Arsenal go into the November international break high on confidence and only two points adrift of the top four with young guns Emile Smith Rowe and Aaron Ramsdale stealing all the headlines. However, it is two old heads leading by example, and going under the radar in roles that are unfamiliar to them.
Pierre-Emerick Aubameyang and Alexandre Lacazette. These two French-born forwards have formed a wonderful friendship in north London, a friendship that has blossomed into a cohesive partnership on the pitch. They arrived via different routes, with Aubameyang moving to AC Milan at a young age and being loaned out to Dijon, Lille, AS Monaco and Saint-Etienne, before joining the latter permanently in 2012. Lacazette came through the youth system at St-Etienne’s arch-rivals, Lyon, and signed for the Gunners in 2017. Their ties to these mutually loathing French sides has likely brought them closer, potentially adding a bit of edge to their relationship.
Last season, Arsenal were bad and Aubameyang appeared to be finished at the top level. But his poor form was justifiable after fighting off malaria and dealing with his very sick mother. That will derail anyone’s season – these footballers aren’t robots, after all. It was his worst goalscoring season for the Gunners, and he is not quite back to his best in that regard; the truth is he might never get back to his best and that’s fine. The Gabon captain is now 32 years old, and while he is not as clinical as he once was, Mikel Arteta has found a new way for him to be effective.
While the decision to make Aubameyang club captain raised a few eyebrows, he is certainly leading from the front this season. Arteta’s quotes last month on his captain tell a perfect story about how he is relentlessly pressing the opposition, with the Spaniard admitting he ‘prefers this Auba’ to the one that would contribute less defensively, but would score more goals.
Aubameyang’s contribution is certainly not going under the radar within the club, but his poor performance on Sunday against Watford, coupled with his average (for him) scoring form, is overshadowing his influence in Arsenal’s unexpected rise to the top end of the Premier League table. The incredible, England-worthy, form of Emile Smith Rowe, the surprisingly (to some) mammoth additions of Aaron Ramsdale and Ben White, plus the performances from fellow young guns Bukayo Saka, Takehiro Tomiyasu, Gabriel Magalhaes and Nuno Tavares, continue to steal the headlines ahead of the old guard.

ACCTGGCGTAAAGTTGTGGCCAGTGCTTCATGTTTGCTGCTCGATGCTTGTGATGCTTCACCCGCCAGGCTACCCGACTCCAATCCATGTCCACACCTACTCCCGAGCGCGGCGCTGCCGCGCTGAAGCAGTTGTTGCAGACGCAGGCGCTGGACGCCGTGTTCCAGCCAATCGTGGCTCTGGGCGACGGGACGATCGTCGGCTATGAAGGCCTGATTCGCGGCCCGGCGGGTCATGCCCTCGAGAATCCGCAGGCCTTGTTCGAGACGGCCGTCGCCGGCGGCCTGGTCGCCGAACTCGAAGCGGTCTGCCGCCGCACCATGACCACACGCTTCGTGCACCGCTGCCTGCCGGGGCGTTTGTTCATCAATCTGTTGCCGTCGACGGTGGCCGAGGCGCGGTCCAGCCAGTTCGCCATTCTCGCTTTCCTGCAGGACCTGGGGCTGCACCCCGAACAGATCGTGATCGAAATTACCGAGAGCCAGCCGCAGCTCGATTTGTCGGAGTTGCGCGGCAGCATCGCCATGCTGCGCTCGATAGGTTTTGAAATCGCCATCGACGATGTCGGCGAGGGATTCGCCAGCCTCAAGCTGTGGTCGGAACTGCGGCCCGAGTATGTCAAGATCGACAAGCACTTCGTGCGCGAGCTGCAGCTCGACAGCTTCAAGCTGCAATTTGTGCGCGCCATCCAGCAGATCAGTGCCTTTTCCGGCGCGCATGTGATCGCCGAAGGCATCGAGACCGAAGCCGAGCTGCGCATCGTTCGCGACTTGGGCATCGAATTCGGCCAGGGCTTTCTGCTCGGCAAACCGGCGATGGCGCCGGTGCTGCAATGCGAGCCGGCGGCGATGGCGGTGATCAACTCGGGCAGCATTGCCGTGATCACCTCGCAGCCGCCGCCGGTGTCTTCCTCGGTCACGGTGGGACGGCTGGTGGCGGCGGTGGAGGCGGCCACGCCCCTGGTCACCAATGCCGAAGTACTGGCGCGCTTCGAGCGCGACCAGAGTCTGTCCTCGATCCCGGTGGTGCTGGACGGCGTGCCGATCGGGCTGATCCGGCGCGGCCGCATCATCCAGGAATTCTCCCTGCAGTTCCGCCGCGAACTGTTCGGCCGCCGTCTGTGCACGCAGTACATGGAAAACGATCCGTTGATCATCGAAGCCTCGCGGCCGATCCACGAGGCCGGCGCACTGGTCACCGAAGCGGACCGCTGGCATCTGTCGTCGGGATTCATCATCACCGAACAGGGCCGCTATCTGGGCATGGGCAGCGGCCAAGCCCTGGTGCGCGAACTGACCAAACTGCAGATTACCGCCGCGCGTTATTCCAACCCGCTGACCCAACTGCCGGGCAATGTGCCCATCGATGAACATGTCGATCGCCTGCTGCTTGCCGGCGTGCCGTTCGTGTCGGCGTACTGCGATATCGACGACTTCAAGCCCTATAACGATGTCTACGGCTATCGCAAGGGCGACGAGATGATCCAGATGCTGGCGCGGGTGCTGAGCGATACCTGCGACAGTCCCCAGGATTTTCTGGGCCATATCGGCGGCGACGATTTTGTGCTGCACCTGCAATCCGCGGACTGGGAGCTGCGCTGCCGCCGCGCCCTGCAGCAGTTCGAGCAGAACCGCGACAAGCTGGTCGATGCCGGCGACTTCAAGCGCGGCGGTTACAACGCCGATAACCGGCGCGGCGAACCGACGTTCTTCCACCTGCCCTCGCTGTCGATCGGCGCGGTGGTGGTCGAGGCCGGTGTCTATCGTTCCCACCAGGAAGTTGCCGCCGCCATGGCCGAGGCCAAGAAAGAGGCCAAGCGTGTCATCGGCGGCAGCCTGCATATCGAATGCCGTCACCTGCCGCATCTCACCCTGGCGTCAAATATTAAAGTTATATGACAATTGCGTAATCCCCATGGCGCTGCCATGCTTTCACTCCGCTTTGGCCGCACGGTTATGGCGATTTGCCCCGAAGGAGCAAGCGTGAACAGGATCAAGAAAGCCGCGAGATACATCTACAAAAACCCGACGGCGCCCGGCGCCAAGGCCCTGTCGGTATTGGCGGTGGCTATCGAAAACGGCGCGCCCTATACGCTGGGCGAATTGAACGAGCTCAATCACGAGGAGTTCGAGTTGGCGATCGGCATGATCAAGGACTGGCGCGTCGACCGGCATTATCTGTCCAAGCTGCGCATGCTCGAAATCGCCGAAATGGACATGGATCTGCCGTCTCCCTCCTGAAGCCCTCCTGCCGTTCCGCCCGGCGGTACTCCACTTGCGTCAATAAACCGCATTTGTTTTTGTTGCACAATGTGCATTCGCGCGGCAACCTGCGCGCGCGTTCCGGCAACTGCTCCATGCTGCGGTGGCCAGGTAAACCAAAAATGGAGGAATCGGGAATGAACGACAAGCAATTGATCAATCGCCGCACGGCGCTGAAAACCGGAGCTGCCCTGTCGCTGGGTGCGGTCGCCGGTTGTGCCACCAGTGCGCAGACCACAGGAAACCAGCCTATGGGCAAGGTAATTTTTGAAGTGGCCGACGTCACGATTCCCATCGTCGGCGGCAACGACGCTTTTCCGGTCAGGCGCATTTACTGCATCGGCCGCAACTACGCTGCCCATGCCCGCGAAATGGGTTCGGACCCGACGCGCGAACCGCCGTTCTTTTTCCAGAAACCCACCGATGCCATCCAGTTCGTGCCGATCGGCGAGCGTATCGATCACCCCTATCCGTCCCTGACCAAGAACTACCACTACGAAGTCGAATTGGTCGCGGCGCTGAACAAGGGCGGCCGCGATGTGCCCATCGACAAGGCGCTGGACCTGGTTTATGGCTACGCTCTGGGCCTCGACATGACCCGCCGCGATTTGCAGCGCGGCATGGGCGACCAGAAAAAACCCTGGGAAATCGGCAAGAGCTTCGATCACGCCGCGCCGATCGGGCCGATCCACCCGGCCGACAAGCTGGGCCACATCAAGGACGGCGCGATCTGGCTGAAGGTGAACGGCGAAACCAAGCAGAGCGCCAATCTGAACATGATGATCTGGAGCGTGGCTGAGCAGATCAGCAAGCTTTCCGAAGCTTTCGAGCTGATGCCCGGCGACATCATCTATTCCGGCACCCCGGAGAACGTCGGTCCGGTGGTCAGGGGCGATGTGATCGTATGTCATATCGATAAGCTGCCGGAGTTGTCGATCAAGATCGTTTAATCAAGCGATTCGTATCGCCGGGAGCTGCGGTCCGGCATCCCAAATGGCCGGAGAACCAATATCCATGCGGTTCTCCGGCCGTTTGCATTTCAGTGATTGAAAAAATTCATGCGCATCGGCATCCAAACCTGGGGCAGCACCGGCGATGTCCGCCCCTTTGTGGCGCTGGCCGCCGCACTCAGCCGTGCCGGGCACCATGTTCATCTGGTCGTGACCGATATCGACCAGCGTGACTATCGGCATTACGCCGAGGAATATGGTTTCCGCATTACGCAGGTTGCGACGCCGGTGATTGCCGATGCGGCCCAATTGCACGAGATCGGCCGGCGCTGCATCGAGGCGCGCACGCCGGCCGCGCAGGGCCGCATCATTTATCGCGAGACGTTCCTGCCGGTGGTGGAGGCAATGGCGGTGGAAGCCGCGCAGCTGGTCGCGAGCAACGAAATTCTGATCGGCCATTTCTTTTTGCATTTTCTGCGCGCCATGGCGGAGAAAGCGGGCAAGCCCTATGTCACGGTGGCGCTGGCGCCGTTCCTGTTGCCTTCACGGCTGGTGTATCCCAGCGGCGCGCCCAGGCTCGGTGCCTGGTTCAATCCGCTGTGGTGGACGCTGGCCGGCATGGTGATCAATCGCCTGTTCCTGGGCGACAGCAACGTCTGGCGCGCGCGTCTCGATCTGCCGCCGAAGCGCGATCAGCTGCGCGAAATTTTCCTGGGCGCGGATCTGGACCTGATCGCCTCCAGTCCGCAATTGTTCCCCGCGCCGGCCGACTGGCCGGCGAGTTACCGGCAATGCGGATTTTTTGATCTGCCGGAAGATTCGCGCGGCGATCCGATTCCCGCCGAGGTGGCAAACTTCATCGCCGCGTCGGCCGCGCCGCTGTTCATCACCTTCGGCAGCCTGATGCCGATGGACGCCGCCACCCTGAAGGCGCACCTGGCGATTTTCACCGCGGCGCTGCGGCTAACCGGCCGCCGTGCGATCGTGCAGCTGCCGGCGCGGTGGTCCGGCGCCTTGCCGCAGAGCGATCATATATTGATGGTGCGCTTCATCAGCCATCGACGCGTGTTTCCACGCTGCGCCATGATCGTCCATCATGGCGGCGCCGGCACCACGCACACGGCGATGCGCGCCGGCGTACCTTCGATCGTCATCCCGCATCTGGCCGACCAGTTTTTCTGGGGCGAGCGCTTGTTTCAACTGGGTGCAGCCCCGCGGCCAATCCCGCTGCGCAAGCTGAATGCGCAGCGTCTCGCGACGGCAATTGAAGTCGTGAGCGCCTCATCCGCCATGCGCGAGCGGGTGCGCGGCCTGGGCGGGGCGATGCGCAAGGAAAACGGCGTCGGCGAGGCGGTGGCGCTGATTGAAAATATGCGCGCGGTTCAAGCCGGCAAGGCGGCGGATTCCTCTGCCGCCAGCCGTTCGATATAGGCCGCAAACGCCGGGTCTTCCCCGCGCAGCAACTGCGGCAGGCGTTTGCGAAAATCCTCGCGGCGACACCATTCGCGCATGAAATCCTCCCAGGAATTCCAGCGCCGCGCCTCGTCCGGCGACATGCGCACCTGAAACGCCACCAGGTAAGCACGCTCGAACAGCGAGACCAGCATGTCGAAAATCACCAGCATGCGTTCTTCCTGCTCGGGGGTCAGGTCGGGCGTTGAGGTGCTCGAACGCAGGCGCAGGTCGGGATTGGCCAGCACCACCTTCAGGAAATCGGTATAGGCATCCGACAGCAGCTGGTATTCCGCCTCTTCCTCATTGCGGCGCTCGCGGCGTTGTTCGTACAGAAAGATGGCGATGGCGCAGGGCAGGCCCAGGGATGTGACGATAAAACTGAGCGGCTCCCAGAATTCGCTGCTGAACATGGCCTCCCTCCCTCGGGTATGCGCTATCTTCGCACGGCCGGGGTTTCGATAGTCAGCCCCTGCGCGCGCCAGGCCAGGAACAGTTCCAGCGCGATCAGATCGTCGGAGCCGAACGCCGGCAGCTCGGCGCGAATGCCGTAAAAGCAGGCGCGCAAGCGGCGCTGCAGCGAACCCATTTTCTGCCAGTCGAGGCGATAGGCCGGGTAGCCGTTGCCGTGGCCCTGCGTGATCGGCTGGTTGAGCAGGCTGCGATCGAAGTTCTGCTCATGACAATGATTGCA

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— Arsenal (@Arsenal) November 7, 2021
In 2021/21, Auba is averaging 1.6 tackles, 16.9 pressures, 1.48 blocks per game whilst winning 48% of his aerial duels. Not only are these statistics significantly higher than last season, but they are among the highest in the league for players in his position. His 0.57 tackles per game in the defensive third is the highest of any forward in the top flight, with the average being 0.19 (all stats via fbref.com).
As for Lacazette, he was signed for around £50m to be the main man under Arsene Wenger, ideally someone that can get 20-plus goals per season. He has never been that guy for Arsenal, but he has been a consistent and reliable player for the north Londoners. The Frenchman scored 14 league goals in his debut season in England, followed by 13, 10 and then 13 again last term.
His dressing-room influence is clear to see. The 30-year-old has a great relationship with the young players, which is also glaringly obvious on the pitch. His link-up play with Smith Rowe, Saka, Martin Odegaard and Nicolas Pepe is excellent; his ability in that department dwarves that of his Gabonese teammate.
Like Aubameyang, Lacazette is operating in a different position to his usual No 9 role, almost acting as a No 9/10 hybrid, linking defence with attack, whilst his captain operates as a left-sided striker. It’s a little bit confusing, but that’s how Arteta likes it. The 4-4-2 system that the Spaniard is utilising could be the perfect game plan; it has certainly helped propel them up the table.
While Smith Rowe scores for fun, Thomas Partey anchors the midfield and the whole defence continues to disavow the ‘Arsenal being soft’ narrative, Auba and Laca are doing their own thing up front: unsettling defences, scoring a respectable amount of goals (we all know the former can do more), and going under the radar within this notably young Gunners squad.